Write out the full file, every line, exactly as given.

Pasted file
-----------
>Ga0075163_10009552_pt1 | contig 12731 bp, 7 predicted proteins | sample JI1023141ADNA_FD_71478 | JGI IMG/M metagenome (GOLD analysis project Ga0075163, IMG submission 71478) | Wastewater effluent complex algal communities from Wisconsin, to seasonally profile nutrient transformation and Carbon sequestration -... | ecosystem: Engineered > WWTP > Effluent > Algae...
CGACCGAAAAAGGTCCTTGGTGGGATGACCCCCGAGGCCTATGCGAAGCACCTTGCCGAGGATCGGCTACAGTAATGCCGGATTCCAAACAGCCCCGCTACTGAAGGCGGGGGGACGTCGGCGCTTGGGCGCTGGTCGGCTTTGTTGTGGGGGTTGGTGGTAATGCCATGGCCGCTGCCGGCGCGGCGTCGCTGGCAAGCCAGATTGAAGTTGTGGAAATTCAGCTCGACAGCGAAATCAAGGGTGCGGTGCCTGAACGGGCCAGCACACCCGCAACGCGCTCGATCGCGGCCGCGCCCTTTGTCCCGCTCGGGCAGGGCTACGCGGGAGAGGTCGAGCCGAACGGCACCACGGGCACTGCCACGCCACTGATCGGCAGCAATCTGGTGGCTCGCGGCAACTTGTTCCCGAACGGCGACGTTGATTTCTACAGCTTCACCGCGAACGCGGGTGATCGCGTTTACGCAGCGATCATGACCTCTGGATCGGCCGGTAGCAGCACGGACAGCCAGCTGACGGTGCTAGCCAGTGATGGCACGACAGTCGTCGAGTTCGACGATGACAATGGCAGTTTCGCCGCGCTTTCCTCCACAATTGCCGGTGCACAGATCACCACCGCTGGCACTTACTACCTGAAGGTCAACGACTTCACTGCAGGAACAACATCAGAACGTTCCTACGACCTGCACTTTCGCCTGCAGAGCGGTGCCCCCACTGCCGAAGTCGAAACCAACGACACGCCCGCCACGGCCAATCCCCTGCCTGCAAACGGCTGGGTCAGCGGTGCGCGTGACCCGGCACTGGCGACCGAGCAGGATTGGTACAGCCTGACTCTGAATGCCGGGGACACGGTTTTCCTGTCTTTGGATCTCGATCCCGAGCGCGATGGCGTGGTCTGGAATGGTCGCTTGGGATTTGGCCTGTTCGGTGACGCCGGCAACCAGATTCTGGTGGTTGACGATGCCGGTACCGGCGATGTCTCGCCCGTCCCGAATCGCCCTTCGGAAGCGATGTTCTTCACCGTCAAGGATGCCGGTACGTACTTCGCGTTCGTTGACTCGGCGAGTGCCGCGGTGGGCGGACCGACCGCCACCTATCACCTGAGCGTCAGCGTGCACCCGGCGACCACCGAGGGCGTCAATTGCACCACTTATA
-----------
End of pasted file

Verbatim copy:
>Ga0075163_10009552_pt1 | contig 12731 bp, 7 predicted proteins | sample JI1023141ADNA_FD_71478 | JGI IMG/M metagenome (GOLD analysis project Ga0075163, IMG submission 71478) | Wastewater effluent complex algal communities from Wisconsin, to seasonally profile nutrient transformation and Carbon sequestration -... | ecosystem: Engineered > WWTP > Effluent > Algae...
CGACCGAAAAAGGTCCTTGGTGGGATGACCCCCGAGGCCTATGCGAAGCACCTTGCCGAGGATCGGCTACAGTAATGCCGGATTCCAAACAGCCCCGCTACTGAAGGCGGGGGGACGTCGGCGCTTGGGCGCTGGTCGGCTTTGTTGTGGGGGTTGGTGGTAATGCCATGGCCGCTGCCGGCGCGGCGTCGCTGGCAAGCCAGATTGAAGTTGTGGAAATTCAGCTCGACAGCGAAATCAAGGGTGCGGTGCCTGAACGGGCCAGCACACCCGCAACGCGCTCGATCGCGGCCGCGCCCTTTGTCCCGCTCGGGCAGGGCTACGCGGGAGAGGTCGAGCCGAACGGCACCACGGGCACTGCCACGCCACTGATCGGCAGCAATCTGGTGGCTCGCGGCAACTTGTTCCCGAACGGCGACGTTGATTTCTACAGCTTCACCGCGAACGCGGGTGATCGCGTTTACGCAGCGATCATGACCTCTGGATCGGCCGGTAGCAGCACGGACAGCCAGCTGACGGTGCTAGCCAGTGATGGCACGACAGTCGTCGAGTTCGACGATGACAATGGCAGTTTCGCCGCGCTTTCCTCCACAATTGCCGGTGCACAGATCACCACCGCTGGCACTTACTACCTGAAGGTCAACGACTTCACTGCAGGAACAACATCAGAACGTTCCTACGACCTGCACTTTCGCCTGCAGAGCGGTGCCCCCACTGCCGAAGTCGAAACCAACGACACGCCCGCCACGGCCAATCCCCTGCCTGCAAACGGCTGGGTCAGCGGTGCGCGTGACCCGGCACTGGCGACCGAGCAGGATTGGTACAGCCTGACTCTGAATGCCGGGGACACGGTTTTCCTGTCTTTGGATCTCGATCCCGAGCGCGATGGCGTGGTCTGGAATGGTCGCTTGGGATTTGGCCTGTTCGGTGACGCCGGCAACCAGATTCTGGTGGTTGACGATGCCGGTACCGGCGATGTCTCGCCCGTCCCGAATCGCCCTTCGGAAGCGATGTTCTTCACCGTCAAGGATGCCGGTACGTACTTCGCGTTCGTTGACTCGGCGAGTGCCGCGGTGGGCGGACCGACCGCCACCTATCACCTGAGCGTCAGCGTGCACCCGGCGACCACCGAGGGCGTCAATTGCACCACTTATA